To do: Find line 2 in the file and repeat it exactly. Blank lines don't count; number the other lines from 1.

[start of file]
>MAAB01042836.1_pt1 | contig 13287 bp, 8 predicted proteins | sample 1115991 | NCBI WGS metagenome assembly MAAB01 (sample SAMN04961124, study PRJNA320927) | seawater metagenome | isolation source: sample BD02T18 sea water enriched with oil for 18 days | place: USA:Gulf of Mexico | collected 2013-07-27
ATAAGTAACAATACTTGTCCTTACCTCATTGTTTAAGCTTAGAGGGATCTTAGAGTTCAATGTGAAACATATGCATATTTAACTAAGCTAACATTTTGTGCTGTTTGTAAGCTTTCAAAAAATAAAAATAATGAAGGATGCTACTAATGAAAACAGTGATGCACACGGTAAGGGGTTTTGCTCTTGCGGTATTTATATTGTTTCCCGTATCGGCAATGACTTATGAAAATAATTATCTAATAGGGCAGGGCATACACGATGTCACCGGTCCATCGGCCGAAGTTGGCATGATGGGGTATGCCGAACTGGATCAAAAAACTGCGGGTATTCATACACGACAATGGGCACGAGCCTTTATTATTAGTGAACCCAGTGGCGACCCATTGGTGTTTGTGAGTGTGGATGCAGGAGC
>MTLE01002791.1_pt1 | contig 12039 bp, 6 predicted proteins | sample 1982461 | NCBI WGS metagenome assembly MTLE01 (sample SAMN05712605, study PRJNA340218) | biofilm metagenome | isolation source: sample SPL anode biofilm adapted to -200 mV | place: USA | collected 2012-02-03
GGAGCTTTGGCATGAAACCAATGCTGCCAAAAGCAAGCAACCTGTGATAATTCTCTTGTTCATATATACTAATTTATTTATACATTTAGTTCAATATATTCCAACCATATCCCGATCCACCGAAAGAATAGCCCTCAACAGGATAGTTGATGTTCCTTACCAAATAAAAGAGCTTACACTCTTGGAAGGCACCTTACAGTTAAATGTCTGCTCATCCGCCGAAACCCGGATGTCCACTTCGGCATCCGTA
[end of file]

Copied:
ATAAGTAACAATACTTGTCCTTACCTCATTGTTTAAGCTTAGAGGGATCTTAGAGTTCAATGTGAAACATATGCATATTTAACTAAGCTAACATTTTGTGCTGTTTGTAAGCTTTCAAAAAATAAAAATAATGAAGGATGCTACTAATGAAAACAGTGATGCACACGGTAAGGGGTTTTGCTCTTGCGGTATTTATATTGTTTCCCGTATCGGCAATGACTTATGAAAATAATTATCTAATAGGGCAGGGCATACACGATGTCACCGGTCCATCGGCCGAAGTTGGCATGATGGGGTATGCCGAACTGGATCAAAAAACTGCGGGTATTCATACACGACAATGGGCACGAGCCTTTATTATTAGTGAACCCAGTGGCGACCCATTGGTGTTTGTGAGTGTGGATGCAGGAGC